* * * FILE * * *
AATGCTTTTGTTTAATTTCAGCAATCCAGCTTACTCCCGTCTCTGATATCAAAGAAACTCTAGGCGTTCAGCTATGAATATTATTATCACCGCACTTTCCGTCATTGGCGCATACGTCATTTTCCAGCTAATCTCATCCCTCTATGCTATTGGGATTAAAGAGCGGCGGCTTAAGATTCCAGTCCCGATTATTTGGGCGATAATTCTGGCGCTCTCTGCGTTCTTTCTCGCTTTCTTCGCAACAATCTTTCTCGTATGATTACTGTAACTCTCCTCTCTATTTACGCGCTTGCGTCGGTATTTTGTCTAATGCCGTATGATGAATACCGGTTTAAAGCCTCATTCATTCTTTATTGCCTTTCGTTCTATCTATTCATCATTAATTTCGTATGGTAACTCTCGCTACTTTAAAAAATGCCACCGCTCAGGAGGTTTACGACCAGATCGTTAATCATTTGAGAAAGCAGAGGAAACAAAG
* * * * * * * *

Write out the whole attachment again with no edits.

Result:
AATGCTTTTGTTTAATTTCAGCAATCCAGCTTACTCCCGTCTCTGATATCAAAGAAACTCTAGGCGTTCAGCTATGAATATTATTATCACCGCACTTTCCGTCATTGGCGCATACGTCATTTTCCAGCTAATCTCATCCCTCTATGCTATTGGGATTAAAGAGCGGCGGCTTAAGATTCCAGTCCCGATTATTTGGGCGATAATTCTGGCGCTCTCTGCGTTCTTTCTCGCTTTCTTCGCAACAATCTTTCTCGTATGATTACTGTAACTCTCCTCTCTATTTACGCGCTTGCGTCGGTATTTTGTCTAATGCCGTATGATGAATACCGGTTTAAAGCCTCATTCATTCTTTATTGCCTTTCGTTCTATCTATTCATCATTAATTTCGTATGGTAACTCTCGCTACTTTAAAAAATGCCACCGCTCAGGAGGTTTACGACCAGATCGTTAATCATTTGAGAAAGCAGAGGAAACAAAG